Fool Britannia? The bonuses and burdens of Brexit 

This all, inevitably, leads us to the big “B”. Whether you’re wilfully pro or despondently against, Brexit has had – and will continue to exert – a seismic influence on manufacturing and distribution, colouring every aspect of the UK’s relationship with foreign players and suppliers as a result of our island nation deciding to cut de jure ties with the single market.  

The effect has been profound more generally, and the hi-fi sector hasn’t been immune, as Peter Comeau explains: “I am very disappointed that people voted to come out of the EU… I initially persuaded my parents [we should] join because we’re a tiny little island with not many people on it and we’ve got this huge market.” While international ownership and having EU-based distributors helps, it doesn’t remove the impact entirely. “If our distribution in Europe needs anything to come from our UK warehouse, that’s problematic,” he explains. There’s also that one issue that feels welcome to no one: “The paperwork is a nightmare!”

That said, Oliver Thomas asserts that PMC has been less hard hit than the casual onlooker might imagine. As he explains, “The initial impact from Brexit was positive for us, as we trade internationally, the immediate ‘drop’ in value of our GBP resulted in our export sales jumping up as customers enjoyed the exchange rate benefit.” Looking into the future, Oliver says, “I do not believe there have been wider more significant implications for our business, but that is mostly to compliment ourselves for being adaptable and versatile.”

In any case, Britain’s departure from the EU has made the country’s economic waters uncertain, and with what seems to be a lifetime of legislative red tape to sever, stick back together and then re-erect across new lines, answers relating to the question of how British industry will look in the long-term remain all but unanswerable. Stephen Oakes of Neat feels that in fact "there is not a proper manufacturing base in the UK, so sourcing components is not easy. There's little or no government support for specialist manufacturers, and Brexit has brought its own set of challenges". 

Wharfedale Super Denton standmount shot without grilles

The impact of Brexit has affected many British brands, including Wharfedale. (Image credit: What Hi-Fi?)

The future of UK hi-fi

This, naturally, turns our conversation to the future of hi-fi. The last fifty or so years have seen a colossal shift in the ways that British companies have been run and even in how they have identified, with foreign investors and shareholders exerting influence to varying degrees across domestic brands. Where that leads us as new players emerge is an intriguing question. For PMC, there are benefits to being a medium-sized privately owned organisation, as while sourcing and logistics can be tricky, especially post-Brexit, such companies can "adapt to market changes quickly in a way that larger-scale manufacturing cannot".    

It also throws up a more existential question of what it means for a brand to have a given national identity. If you source, manufacture and put together British parts in a British factory with a British name, you're a British brand. If you source components from foreign shores but assemble them in this country while retaining the power of your own directorship, it's likely the same story. The picture becomes foggier when things are split somewhere down the middle, where directorship is foreign but construction takes place domestically, or when parts are developed abroad but put together in the UK. Toyota pumps out countless cars in the UK from a major site in Derbyshire, but nobody's suggesting that Toyota isn't a Japanese company.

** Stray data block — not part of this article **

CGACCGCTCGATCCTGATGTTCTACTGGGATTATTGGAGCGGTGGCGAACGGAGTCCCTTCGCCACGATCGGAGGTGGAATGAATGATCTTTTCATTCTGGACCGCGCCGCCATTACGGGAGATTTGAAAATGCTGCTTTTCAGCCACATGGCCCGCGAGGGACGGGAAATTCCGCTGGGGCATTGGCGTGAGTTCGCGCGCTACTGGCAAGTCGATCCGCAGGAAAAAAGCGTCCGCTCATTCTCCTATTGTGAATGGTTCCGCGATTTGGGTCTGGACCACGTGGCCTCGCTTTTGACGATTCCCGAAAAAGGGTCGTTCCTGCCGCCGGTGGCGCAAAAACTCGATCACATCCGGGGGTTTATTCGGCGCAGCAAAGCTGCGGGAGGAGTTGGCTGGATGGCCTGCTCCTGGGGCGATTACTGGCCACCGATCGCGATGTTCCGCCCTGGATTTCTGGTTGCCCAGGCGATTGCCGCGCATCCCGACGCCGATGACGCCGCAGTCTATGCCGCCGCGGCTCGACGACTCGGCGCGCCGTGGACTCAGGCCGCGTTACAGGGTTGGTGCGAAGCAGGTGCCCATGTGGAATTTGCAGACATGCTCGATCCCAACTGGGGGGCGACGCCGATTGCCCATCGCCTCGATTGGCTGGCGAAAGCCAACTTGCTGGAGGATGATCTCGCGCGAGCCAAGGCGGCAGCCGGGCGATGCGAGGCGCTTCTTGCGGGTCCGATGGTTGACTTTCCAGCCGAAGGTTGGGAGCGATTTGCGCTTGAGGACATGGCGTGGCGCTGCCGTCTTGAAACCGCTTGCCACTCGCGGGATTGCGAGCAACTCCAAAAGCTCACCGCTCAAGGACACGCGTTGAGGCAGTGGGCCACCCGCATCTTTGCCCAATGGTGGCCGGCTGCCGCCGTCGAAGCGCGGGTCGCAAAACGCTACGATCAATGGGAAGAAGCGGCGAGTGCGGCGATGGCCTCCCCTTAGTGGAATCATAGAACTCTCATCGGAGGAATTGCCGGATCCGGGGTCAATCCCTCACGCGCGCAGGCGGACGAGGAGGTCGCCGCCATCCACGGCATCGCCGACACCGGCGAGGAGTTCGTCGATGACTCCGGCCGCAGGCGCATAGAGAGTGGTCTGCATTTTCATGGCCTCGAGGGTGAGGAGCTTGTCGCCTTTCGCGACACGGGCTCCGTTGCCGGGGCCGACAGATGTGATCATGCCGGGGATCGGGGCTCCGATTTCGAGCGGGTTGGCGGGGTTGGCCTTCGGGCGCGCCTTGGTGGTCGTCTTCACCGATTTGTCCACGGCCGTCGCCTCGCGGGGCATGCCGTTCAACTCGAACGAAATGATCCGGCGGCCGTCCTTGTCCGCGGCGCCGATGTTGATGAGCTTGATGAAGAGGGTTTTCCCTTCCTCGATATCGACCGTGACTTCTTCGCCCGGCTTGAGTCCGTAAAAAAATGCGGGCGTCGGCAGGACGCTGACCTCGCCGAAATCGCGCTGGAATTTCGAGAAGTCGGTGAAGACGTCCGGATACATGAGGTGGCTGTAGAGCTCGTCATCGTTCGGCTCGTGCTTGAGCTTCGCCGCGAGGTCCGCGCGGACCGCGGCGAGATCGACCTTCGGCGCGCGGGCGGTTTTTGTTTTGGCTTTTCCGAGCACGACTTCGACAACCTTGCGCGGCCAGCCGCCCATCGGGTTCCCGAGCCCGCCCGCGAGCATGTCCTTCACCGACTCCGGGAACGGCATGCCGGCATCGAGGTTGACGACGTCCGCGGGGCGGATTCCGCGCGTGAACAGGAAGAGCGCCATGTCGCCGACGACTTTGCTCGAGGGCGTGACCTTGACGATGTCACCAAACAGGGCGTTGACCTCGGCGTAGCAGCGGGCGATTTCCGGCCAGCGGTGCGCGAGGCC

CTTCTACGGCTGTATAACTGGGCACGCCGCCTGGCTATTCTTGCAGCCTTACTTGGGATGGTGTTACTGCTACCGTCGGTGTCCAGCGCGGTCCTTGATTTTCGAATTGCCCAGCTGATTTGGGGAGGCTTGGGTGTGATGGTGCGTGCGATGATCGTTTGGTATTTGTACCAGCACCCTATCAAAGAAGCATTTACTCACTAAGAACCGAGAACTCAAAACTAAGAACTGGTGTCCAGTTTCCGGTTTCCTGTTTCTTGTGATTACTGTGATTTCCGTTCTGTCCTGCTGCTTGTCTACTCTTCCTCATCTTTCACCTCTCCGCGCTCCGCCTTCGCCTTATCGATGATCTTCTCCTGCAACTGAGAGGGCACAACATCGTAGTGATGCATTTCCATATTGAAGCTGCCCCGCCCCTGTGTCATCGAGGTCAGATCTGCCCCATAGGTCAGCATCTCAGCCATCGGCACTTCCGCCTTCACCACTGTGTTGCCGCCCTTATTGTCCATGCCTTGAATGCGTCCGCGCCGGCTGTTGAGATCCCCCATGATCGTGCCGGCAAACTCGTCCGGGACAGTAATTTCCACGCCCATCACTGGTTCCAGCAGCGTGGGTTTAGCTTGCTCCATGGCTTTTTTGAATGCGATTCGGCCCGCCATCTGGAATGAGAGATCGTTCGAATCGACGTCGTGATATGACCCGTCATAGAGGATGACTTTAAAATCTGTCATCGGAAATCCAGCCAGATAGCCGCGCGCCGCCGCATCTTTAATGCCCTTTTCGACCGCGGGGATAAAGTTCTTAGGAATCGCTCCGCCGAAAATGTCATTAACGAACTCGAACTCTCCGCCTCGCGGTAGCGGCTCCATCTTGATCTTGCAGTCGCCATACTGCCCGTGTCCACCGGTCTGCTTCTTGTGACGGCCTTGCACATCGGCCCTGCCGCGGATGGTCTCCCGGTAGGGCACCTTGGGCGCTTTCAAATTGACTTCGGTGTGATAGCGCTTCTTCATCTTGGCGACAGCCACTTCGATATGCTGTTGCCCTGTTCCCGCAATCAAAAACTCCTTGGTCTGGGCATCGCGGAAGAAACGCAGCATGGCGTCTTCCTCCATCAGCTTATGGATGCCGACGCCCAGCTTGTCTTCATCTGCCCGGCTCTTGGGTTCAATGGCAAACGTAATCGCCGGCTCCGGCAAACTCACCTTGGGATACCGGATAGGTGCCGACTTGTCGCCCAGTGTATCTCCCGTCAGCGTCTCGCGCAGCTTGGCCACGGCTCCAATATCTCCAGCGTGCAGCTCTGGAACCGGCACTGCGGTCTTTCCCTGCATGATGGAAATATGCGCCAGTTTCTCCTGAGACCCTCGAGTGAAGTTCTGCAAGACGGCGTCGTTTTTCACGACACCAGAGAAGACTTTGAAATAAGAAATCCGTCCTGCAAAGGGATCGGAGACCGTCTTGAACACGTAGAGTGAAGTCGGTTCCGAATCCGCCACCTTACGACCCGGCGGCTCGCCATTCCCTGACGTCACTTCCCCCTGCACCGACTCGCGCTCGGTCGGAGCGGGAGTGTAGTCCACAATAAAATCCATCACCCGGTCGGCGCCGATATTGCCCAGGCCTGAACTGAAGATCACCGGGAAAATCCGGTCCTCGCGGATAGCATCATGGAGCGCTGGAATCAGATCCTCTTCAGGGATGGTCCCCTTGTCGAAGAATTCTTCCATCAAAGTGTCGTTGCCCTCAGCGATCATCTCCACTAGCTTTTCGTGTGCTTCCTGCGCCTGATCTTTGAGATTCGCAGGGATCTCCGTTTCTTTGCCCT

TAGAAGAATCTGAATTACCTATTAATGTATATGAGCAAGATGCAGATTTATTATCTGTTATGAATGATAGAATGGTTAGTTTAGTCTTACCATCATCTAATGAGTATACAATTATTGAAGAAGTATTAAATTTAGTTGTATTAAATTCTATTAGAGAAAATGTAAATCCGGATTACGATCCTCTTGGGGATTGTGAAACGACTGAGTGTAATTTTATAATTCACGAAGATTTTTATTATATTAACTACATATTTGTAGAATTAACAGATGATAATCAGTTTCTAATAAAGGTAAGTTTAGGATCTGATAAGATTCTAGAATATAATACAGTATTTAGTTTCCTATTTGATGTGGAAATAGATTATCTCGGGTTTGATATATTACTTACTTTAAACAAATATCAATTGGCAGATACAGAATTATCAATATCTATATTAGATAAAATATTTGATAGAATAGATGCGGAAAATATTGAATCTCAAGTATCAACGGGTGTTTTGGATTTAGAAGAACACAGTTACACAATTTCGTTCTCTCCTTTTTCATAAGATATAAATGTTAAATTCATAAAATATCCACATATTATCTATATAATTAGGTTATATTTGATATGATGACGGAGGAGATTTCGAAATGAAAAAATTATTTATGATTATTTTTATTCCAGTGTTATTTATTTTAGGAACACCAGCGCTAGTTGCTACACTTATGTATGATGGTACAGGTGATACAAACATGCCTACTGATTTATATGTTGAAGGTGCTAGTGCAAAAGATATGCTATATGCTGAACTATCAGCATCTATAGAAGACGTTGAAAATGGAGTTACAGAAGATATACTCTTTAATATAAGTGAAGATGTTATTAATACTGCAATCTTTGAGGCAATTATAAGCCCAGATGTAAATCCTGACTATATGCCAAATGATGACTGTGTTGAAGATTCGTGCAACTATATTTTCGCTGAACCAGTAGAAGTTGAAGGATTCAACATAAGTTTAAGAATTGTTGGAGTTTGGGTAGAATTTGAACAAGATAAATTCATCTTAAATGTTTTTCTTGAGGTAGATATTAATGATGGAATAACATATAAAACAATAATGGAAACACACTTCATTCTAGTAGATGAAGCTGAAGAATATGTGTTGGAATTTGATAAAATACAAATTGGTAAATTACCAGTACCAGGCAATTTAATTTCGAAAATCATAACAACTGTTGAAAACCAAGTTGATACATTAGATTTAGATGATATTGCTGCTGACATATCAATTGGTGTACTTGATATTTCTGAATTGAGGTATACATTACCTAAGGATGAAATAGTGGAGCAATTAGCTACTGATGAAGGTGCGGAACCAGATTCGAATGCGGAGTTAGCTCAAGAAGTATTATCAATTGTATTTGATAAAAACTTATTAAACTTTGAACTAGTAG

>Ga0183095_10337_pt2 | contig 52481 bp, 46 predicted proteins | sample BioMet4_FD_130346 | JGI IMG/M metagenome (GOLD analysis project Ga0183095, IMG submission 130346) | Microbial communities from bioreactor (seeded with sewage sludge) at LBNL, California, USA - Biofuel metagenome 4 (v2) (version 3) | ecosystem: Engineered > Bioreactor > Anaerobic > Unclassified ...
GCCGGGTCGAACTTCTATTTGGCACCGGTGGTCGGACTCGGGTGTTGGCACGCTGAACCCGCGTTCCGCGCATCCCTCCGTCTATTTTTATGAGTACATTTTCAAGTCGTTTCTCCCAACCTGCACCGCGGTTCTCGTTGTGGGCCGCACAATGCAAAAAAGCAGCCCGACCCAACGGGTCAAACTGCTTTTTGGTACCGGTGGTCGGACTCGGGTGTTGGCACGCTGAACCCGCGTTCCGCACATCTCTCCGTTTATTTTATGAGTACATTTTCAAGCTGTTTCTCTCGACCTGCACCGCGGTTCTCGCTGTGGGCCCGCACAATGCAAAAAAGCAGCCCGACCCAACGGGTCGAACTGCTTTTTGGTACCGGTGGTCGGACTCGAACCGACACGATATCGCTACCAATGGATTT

What’s clear, however, is how much weight the idea of British hi-fi still carries. As Peter Comeau of Wharfedale emphatically points out, Chinese markets have always been willing to pay a bit extra for a product with the Union Jack positioned somewhere upon its cabinet or marketing bumph. No matter how good countries like China, Japan or South Korea become at manufacturing and engineering, there still exists an admiration for the idea of British engineering, innovation and design. “British sound is known internationally,” he asserts, and adds that that still carries significant weight. 

Perhaps that’s enough. For Oliver Thomas, the future of British hi-fi is all about education and the public’s perception of the industry. The problem, as he sees it, is not that Britain has a shortage of ingenuity or acumen, but rather that it is in danger of suffering from an internal image crisis which prevents younger participants, particularly young women, from getting involved in the first place. 

Events such as the Bristol Hi-Fi Show are all well and good, but they could be in danger of pandering to an established crowd rather than, as he suggests (perhaps only half in jest), “Where are the smoke machines?” On a more serious note, his suggestions for the future are robustly optimistic: "We should look to our own investment in the future," he says. "We should be confident we will innovate and develop world-leading products with world-leading engineering." This, he goes on to add, should be built on a foundation of education and a healthy skill base.

British hi-fi manufacturing is not a remnant of the past, nor is it merely an idea to which brands cling in a bid to sell more speakers at inflated rates. Whether it’s PMC’s meticulous development of speakers via its forensic use of domestic anechoic chambers or Rega’s blending of machine-rendered and handmade production within the walls of its Southend factory, much homegrown research, construction and development remain just that: homegrown. Here's hoping that continues. 


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Harry McKerrell
Staff writer

Harry McKerrell is a staff writer at What Hi-Fi?. He studied law and history at university before working as a freelance journalist covering TV and gaming for numerous platforms both online and in print. When not at work he can be found playing hockey, practising the piano or forcing himself to go long-distance running.